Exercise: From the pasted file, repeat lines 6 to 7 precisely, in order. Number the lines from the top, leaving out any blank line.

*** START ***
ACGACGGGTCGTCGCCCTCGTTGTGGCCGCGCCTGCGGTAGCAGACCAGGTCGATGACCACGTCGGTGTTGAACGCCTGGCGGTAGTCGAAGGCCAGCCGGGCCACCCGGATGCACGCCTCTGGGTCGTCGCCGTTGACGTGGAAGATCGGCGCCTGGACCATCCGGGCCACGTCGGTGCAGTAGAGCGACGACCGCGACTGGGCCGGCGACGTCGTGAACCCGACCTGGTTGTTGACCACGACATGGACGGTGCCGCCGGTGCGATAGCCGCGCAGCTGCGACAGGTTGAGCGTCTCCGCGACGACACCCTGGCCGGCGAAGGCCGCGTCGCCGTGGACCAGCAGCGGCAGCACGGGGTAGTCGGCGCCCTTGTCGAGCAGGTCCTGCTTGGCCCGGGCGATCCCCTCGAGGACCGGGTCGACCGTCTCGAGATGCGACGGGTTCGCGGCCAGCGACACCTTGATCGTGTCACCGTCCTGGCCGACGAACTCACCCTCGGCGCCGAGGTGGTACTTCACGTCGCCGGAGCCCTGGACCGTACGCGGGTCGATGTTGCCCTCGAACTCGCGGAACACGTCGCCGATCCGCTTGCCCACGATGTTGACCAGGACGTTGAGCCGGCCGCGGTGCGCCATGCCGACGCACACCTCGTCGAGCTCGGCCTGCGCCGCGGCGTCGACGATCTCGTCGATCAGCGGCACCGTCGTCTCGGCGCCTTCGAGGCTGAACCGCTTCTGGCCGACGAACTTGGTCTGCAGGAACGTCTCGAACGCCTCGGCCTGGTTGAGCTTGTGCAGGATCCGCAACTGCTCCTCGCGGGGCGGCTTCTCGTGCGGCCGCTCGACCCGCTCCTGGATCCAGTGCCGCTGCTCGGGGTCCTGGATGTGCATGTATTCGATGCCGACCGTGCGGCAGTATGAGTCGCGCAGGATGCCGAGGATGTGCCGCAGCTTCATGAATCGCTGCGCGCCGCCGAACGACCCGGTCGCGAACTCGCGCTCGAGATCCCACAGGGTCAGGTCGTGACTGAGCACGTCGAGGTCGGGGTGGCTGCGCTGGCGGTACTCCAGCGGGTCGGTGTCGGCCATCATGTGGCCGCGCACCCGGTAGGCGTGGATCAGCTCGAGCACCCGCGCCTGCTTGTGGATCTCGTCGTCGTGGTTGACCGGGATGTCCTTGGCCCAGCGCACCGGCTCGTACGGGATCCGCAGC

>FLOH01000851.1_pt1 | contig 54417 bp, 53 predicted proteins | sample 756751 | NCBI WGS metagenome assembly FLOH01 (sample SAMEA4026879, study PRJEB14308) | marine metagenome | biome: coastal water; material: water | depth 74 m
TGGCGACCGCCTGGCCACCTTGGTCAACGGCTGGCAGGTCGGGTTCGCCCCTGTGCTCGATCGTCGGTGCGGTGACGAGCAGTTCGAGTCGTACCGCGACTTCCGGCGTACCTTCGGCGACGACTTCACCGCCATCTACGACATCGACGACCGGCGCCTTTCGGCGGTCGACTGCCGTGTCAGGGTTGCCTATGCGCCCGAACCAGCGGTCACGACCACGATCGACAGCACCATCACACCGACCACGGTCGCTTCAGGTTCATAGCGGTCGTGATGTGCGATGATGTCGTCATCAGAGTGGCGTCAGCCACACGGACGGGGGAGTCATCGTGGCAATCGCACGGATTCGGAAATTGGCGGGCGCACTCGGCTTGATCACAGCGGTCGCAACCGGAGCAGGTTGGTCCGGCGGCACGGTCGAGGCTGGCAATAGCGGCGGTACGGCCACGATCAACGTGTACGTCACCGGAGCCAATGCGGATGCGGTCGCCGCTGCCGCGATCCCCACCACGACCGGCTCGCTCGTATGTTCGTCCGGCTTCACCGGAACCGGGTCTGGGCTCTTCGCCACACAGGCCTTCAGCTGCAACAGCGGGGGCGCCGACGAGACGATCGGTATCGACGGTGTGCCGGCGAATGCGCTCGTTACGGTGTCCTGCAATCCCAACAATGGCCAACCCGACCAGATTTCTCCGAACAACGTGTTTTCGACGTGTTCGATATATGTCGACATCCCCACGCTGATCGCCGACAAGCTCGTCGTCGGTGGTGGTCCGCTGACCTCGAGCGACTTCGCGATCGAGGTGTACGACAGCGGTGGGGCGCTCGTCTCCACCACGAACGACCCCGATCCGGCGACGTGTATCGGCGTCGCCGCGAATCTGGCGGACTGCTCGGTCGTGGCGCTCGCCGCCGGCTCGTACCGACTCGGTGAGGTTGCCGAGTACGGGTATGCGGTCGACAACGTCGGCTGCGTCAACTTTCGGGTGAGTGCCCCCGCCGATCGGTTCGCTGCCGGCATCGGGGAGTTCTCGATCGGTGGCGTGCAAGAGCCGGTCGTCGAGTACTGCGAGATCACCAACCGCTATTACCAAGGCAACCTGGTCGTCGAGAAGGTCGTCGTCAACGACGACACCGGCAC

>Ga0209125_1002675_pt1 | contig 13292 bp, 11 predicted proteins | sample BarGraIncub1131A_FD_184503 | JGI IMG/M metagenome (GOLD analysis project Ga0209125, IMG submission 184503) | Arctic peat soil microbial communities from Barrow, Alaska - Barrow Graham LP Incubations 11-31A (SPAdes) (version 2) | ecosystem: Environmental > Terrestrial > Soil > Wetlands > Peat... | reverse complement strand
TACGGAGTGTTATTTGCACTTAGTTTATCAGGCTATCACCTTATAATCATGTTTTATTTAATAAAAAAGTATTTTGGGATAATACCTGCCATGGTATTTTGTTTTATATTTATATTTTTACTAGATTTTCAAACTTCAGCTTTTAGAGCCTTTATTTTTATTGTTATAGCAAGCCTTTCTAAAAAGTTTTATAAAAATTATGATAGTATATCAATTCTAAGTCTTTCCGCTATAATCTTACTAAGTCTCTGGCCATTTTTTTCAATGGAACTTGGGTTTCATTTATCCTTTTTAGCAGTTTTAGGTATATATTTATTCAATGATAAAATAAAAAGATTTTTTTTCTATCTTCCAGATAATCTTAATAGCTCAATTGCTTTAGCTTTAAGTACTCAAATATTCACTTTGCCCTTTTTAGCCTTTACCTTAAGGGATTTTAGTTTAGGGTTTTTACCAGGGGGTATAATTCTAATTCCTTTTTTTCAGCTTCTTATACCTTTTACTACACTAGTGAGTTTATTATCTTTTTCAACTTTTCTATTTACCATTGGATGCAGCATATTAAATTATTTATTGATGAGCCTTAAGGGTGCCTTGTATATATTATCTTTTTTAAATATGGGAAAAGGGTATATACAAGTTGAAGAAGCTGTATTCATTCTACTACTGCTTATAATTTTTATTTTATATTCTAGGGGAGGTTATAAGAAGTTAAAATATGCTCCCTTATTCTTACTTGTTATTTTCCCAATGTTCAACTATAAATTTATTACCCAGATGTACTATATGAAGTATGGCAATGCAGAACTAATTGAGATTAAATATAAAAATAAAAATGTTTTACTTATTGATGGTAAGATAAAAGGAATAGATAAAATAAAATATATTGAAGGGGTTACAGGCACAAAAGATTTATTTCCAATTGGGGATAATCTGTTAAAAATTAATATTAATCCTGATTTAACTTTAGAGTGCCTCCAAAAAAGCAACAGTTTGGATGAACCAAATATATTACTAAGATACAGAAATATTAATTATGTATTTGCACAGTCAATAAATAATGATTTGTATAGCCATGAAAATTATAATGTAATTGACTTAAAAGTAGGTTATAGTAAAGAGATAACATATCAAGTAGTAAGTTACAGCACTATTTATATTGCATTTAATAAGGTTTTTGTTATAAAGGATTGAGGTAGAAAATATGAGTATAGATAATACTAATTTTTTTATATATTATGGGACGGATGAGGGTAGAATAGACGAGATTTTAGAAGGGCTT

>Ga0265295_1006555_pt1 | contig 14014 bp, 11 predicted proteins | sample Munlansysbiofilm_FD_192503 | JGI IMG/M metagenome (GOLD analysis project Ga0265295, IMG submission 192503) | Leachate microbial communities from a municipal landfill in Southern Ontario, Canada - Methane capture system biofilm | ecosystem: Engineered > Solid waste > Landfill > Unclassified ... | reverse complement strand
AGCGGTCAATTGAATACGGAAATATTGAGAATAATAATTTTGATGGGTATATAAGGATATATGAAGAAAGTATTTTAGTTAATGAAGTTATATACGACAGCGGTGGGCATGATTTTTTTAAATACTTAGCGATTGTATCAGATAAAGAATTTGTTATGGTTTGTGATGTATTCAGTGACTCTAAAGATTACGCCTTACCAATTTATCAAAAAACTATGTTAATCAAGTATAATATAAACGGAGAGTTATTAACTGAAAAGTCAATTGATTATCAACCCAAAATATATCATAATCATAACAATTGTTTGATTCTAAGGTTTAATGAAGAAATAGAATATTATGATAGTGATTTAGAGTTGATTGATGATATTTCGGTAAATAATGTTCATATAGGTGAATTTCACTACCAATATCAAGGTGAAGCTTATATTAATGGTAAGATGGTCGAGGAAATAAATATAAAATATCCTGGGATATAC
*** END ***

>Ga0265295_1006555_pt1 | contig 14014 bp, 11 predicted proteins | sample Munlansysbiofilm_FD_192503 | JGI IMG/M metagenome (GOLD analysis project Ga0265295, IMG submission 192503) | Leachate microbial communities from a municipal landfill in Southern Ontario, Canada - Methane capture system biofilm | ecosystem: Engineered > Solid waste > Landfill > Unclassified ... | reverse complement strand
AGCGGTCAATTGAATACGGAAATATTGAGAATAATAATTTTGATGGGTATATAAGGATATATGAAGAAAGTATTTTAGTTAATGAAGTTATATACGACAGCGGTGGGCATGATTTTTTTAAATACTTAGCGATTGTATCAGATAAAGAATTTGTTATGGTTTGTGATGTATTCAGTGACTCTAAAGATTACGCCTTACCAATTTATCAAAAAACTATGTTAATCAAGTATAATATAAACGGAGAGTTATTAACTGAAAAGTCAATTGATTATCAACCCAAAATATATCATAATCATAACAATTGTTTGATTCTAAGGTTTAATGAAGAAATAGAATATTATGATAGTGATTTAGAGTTGATTGATGATATTTCGGTAAATAATGTTCATATAGGTGAATTTCACTACCAATATCAAGGTGAAGCTTATATTAATGGTAAGATGGTCGAGGAAATAAATATAAAATATCCTGGGATATAC